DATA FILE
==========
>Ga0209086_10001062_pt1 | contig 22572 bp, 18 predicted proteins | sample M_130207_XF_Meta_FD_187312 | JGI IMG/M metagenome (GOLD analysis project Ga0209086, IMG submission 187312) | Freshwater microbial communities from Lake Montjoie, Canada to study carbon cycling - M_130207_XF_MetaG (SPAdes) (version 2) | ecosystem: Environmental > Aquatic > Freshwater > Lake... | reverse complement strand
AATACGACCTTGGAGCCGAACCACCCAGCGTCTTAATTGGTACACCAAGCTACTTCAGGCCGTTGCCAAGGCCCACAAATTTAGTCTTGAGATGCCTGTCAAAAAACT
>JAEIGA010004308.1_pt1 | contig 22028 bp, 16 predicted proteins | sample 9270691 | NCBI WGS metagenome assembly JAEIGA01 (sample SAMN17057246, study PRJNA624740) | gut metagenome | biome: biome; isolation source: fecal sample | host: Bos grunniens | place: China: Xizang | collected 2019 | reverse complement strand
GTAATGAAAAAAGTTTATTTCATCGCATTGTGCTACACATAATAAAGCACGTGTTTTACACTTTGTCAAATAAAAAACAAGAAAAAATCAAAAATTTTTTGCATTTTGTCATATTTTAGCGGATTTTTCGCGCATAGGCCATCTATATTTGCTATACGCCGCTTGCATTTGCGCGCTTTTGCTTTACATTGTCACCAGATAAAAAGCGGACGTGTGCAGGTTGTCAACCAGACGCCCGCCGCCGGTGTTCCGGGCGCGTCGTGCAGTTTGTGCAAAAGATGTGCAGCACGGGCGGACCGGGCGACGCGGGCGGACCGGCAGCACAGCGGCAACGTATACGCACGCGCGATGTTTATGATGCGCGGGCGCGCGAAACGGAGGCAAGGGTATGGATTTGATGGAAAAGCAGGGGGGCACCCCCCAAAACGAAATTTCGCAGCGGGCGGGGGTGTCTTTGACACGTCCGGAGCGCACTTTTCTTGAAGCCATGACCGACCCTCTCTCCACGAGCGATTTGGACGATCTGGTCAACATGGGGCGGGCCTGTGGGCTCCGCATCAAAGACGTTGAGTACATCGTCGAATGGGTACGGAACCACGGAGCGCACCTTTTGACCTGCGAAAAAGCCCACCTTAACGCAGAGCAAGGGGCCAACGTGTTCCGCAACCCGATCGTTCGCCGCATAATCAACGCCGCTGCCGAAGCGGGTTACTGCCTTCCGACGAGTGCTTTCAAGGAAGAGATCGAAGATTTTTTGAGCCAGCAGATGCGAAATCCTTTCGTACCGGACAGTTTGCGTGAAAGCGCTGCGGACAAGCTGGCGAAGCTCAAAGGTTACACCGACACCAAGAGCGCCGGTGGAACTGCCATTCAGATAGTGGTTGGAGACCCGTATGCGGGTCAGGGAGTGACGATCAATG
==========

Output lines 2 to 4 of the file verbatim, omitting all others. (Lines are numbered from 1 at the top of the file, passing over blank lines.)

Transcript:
AATACGACCTTGGAGCCGAACCACCCAGCGTCTTAATTGGTACACCAAGCTACTTCAGGCCGTTGCCAAGGCCCACAAATTTAGTCTTGAGATGCCTGTCAAAAAACT
>JAEIGA010004308.1_pt1 | contig 22028 bp, 16 predicted proteins | sample 9270691 | NCBI WGS metagenome assembly JAEIGA01 (sample SAMN17057246, study PRJNA624740) | gut metagenome | biome: biome; isolation source: fecal sample | host: Bos grunniens | place: China: Xizang | collected 2019 | reverse complement strand
GTAATGAAAAAAGTTTATTTCATCGCATTGTGCTACACATAATAAAGCACGTGTTTTACACTTTGTCAAATAAAAAACAAGAAAAAATCAAAAATTTTTTGCATTTTGTCATATTTTAGCGGATTTTTCGCGCATAGGCCATCTATATTTGCTATACGCCGCTTGCATTTGCGCGCTTTTGCTTTACATTGTCACCAGATAAAAAGCGGACGTGTGCAGGTTGTCAACCAGACGCCCGCCGCCGGTGTTCCGGGCGCGTCGTGCAGTTTGTGCAAAAGATGTGCAGCACGGGCGGACCGGGCGACGCGGGCGGACCGGCAGCACAGCGGCAACGTATACGCACGCGCGATGTTTATGATGCGCGGGCGCGCGAAACGGAGGCAAGGGTATGGATTTGATGGAAAAGCAGGGGGGCACCCCCCAAAACGAAATTTCGCAGCGGGCGGGGGTGTCTTTGACACGTCCGGAGCGCACTTTTCTTGAAGCCATGACCGACCCTCTCTCCACGAGCGATTTGGACGATCTGGTCAACATGGGGCGGGCCTGTGGGCTCCGCATCAAAGACGTTGAGTACATCGTCGAATGGGTACGGAACCACGGAGCGCACCTTTTGACCTGCGAAAAAGCCCACCTTAACGCAGAGCAAGGGGCCAACGTGTTCCGCAACCCGATCGTTCGCCGCATAATCAACGCCGCTGCCGAAGCGGGTTACTGCCTTCCGACGAGTGCTTTCAAGGAAGAGATCGAAGATTTTTTGAGCCAGCAGATGCGAAATCCTTTCGTACCGGACAGTTTGCGTGAAAGCGCTGCGGACAAGCTGGCGAAGCTCAAAGGTTACACCGACACCAAGAGCGCCGGTGGAACTGCCATTCAGATAGTGGTTGGAGACCCGTATGCGGGTCAGGGAGTGACGATCAATG